• The impact of many unfavorable childhood traits or diseases, such as low birth weight and mental disorders, is not limited to childhood and adolescence, as they are also associated with poor outcomes in adulthood, such as cardiovascular disease. Insight into the genetic etiology of childhood and adolescent traits and disorders may therefore provide new perspectives, not only on how to improve wellbeing during childhood, but also how to prevent later adverse outcomes. To achieve the sample sizes required for genetic research, the Early Growth Genetics (EGG) and EArly Genetics and Lifecourse Epidemiology (EAGLE) consortia were established. The majority of the participating cohorts are longitudinal population-based samples, but other cohorts with data on early childhood phenotypes are also involved. Cohorts often have a broad focus and collect(ed) data on various somatic and psychiatric traits as well as environmental factors. Genetic variants have been successfully identified for multiple traits, for example, birth weight, atopic dermatitis, childhood BMI, allergic sensitization, and pubertal growth. Furthermore, the results have shown that genetic factors also partly underlie the association with adult traits. As sample sizes are still increasing, it is expected that future analyses will identify additional variants. This, in combination with the development of innovative statistical methods, will provide detailed insight on the mechanisms underlying the transition from childhood to adult disorders. Both consortia welcome new collaborations. Policies and contact details are available from the corresponding authors of this manuscript and/or the consortium websites.
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5.
  • Repapi, Emmanouela, et al. (författare)
  • Genome-wide association study identifies five loci associated with lung function.
  • 2010
  • Ingår i: Nature genetics. - 1546-1718 .- 1061-4036. ; 42:1, s. 36-44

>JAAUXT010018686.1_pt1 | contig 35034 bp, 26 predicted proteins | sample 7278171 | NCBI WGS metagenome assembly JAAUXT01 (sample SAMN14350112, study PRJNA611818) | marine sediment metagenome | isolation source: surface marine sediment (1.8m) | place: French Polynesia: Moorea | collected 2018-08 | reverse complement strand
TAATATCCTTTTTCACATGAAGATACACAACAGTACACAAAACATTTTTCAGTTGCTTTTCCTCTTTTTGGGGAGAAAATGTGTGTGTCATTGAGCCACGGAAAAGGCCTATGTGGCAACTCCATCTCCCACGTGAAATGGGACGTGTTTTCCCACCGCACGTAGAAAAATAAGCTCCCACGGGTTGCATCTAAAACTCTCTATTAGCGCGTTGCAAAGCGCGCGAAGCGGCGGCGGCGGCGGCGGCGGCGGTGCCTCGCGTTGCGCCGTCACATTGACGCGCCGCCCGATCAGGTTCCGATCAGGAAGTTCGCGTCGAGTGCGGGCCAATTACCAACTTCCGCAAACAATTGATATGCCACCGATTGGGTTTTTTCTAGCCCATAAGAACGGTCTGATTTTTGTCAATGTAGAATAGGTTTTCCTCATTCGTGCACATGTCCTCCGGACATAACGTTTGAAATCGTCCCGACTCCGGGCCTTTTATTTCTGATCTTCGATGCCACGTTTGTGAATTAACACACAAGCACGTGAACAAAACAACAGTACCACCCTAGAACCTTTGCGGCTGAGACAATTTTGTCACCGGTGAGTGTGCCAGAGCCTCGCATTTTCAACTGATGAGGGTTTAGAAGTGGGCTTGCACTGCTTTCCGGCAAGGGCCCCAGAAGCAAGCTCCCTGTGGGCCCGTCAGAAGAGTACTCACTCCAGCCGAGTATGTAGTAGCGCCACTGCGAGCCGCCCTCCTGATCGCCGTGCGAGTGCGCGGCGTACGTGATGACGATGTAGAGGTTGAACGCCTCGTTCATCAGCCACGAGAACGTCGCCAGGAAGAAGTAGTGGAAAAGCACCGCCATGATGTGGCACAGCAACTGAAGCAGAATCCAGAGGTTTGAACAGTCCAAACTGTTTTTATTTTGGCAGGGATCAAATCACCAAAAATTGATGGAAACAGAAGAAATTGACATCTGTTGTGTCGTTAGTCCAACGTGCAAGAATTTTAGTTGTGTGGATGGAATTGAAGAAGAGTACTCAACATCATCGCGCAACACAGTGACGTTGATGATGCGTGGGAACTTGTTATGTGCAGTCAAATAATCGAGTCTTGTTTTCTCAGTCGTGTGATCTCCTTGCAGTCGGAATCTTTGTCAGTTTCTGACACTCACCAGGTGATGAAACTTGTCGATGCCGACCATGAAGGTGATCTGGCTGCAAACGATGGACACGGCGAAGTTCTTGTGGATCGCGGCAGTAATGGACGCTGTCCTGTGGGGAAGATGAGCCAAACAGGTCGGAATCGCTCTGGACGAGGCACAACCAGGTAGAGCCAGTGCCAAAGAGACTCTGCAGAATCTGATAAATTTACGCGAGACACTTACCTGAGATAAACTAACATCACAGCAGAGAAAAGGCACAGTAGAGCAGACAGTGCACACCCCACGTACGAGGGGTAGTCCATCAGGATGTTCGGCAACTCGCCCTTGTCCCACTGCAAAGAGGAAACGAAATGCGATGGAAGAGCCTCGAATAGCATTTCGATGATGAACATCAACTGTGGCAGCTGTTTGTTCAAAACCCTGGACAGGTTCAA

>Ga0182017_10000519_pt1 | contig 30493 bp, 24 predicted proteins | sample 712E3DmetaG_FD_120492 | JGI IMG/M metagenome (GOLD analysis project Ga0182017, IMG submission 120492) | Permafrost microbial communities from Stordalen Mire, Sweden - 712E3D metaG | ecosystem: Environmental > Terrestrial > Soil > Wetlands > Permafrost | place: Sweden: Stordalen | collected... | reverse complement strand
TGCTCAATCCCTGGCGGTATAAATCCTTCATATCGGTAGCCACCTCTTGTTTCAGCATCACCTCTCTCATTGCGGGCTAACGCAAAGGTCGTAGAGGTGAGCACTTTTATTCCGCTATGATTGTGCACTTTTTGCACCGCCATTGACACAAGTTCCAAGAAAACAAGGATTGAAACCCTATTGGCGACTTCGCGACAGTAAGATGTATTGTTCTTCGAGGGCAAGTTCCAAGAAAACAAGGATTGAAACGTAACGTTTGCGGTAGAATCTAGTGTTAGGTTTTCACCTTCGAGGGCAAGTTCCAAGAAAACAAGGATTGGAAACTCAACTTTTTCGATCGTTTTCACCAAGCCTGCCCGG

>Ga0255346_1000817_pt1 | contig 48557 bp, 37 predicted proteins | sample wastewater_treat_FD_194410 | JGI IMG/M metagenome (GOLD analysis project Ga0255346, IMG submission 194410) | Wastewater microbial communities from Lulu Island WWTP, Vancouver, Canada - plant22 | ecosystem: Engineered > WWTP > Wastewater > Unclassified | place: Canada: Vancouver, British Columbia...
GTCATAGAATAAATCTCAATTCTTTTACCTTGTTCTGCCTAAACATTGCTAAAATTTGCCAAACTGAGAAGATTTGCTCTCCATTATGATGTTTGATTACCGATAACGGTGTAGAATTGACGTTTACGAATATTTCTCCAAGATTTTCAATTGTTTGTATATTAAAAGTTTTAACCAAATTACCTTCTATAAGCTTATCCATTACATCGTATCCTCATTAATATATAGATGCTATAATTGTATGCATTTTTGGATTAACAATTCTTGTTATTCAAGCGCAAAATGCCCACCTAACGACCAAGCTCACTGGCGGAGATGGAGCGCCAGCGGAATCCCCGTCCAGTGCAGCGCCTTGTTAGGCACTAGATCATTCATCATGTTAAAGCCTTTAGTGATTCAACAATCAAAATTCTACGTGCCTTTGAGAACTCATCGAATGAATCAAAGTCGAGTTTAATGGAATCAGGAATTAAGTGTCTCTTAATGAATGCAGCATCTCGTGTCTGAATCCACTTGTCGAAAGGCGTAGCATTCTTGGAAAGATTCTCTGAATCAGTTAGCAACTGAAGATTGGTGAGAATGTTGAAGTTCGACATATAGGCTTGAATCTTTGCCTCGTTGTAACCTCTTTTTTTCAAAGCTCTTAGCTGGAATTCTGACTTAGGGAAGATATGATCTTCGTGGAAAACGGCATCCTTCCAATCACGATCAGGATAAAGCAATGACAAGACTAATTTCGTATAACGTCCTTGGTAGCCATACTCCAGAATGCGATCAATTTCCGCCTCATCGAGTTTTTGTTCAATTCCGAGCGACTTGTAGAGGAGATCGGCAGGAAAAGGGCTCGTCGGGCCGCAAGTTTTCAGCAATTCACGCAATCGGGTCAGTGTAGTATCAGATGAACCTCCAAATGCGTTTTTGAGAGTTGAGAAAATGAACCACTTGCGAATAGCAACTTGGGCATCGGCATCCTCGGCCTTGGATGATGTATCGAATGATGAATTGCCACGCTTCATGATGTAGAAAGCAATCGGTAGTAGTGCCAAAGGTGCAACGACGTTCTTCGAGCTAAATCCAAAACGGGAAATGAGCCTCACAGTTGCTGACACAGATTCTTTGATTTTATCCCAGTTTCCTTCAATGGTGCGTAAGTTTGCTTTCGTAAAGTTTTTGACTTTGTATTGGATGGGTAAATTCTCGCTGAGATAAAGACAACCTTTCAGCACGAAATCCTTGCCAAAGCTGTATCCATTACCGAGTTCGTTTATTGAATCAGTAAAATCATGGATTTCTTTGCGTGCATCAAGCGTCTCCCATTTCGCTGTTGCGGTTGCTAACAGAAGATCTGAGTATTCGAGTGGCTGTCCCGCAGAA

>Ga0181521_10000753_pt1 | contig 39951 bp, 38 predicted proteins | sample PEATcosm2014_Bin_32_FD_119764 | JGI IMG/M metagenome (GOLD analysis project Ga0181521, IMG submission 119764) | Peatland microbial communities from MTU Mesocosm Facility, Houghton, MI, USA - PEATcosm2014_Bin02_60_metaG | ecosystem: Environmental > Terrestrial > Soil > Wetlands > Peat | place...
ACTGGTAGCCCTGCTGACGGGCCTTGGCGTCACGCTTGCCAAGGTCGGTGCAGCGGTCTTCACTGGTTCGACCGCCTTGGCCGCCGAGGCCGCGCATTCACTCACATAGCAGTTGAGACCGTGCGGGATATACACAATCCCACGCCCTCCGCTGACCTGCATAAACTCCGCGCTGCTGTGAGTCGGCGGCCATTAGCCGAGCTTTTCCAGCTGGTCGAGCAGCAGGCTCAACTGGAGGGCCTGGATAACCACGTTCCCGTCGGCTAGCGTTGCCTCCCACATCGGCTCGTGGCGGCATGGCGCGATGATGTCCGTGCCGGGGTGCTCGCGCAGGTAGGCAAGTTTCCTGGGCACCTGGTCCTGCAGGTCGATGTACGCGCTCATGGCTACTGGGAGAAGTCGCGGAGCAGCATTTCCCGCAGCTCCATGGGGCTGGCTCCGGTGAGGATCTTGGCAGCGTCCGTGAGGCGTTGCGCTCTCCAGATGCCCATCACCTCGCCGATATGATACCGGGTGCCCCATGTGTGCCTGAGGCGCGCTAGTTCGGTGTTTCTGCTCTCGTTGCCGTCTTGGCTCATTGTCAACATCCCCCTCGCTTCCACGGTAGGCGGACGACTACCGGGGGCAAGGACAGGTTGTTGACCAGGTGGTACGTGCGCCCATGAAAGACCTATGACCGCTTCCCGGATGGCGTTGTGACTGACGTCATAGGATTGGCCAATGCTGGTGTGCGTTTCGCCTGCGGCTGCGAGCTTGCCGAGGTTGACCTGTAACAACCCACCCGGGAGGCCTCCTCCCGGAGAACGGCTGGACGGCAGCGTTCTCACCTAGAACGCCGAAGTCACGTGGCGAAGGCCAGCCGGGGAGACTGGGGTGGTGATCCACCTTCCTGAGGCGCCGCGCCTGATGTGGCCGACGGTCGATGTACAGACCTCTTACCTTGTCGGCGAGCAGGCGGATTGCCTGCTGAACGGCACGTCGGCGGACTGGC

• Tidskriftsartikel (refereegranskat)abstract
    • Pulmonary function measures are heritable traits that predict morbidity and mortality and define chronic obstructive pulmonary disease (COPD). We tested genome-wide association with forced expiratory volume in 1 s (FEV(1)) and the ratio of FEV(1) to forced vital capacity (FVC) in the SpiroMeta consortium (n = 20,288 individuals of European ancestry). We conducted a meta-analysis of top signals with data from direct genotyping (n < or = 32,184 additional individuals) and in silico summary association data from the CHARGE Consortium (n = 21,209) and the Health 2000 survey (n < or = 883). We confirmed the reported locus at 4q31 and identified associations with FEV(1) or FEV(1)/FVC and common variants at five additional loci: 2q35 in TNS1 (P = 1.11 x 10(-12)), 4q24 in GSTCD (2.18 x 10(-23)), 5q33 in HTR4 (P = 4.29 x 10(-9)), 6p21 in AGER (P = 3.07 x 10(-15)) and 15q23 in THSD4 (P = 7.24 x 10(-15)). mRNA analyses showed expression of TNS1, GSTCD, AGER, HTR4 and THSD4 in human lung tissue. These associations offer mechanistic insight into pulmonary function regulation and indicate potential targets for interventions to alleviate respiratory disease.
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7.
  • Ade, Peter, et al. (författare)
  • The Simons Observatory : science goals and forecasts
  • 2019
  • Ingår i: Journal of Cosmology and Astroparticle Physics. - 1475-7516 .- 1475-7516. ; :2
  • Tidskriftsartikel (refereegranskat)abstract
    • The Simons Observatory (SO) is a new cosmic microwave background experiment being built on Cerro Toco in Chile, due to begin observations in the early 2020s. We describe the scientific goals of the experiment, motivate the design, and forecast its performance. SO will measure the temperature and polarization anisotropy of the cosmic microwave background in six frequency bands centered at: 27, 39, 93, 145, 225 and 280 GHz. The initial con figuration of SO will have three small-aperture 0.5-m telescopes and one large-aperture 6-m telescope, with a total of 60,000 cryogenic bolometers. Our key science goals are to characterize the primordial perturbations, measure the number of relativistic species and the mass of neutrinos, test for deviations from a cosmological constant, improve our understanding of galaxy evolution, and constrain the duration of reionization. The small aperture telescopes will target the largest angular scales observable from Chile, mapping approximate to 10% of the sky to a white noise level of 2 mu K-arcmin in combined 93 and 145 GHz bands, to measure the primordial tensor-to-scalar ratio, r, at a target level of sigma(r) = 0.003. The large aperture telescope will map approximate to 40% of the sky at arcminute angular resolution to an expected white noise level of 6 mu K-arcmin in combined 93 and 145 GHz bands, overlapping with the majority of the Large Synoptic Survey Telescope sky region and partially with the Dark Energy Spectroscopic Instrument. With up to an order of magnitude lower polarization noise than maps from the Planck satellite, the high-resolution sky maps will constrain cosmological parameters derived from the damping tail, gravitational lensing of the microwave background, the primordial bispectrum, and the thermal and kinematic Sunyaev-Zel'dovich effects, and will aid in delensing the large-angle polarization signal to measure the tensor-to-scalar ratio. The survey will also provide a legacy catalog of 16,000 galaxy clusters and more than 20,000 extragalactic sources.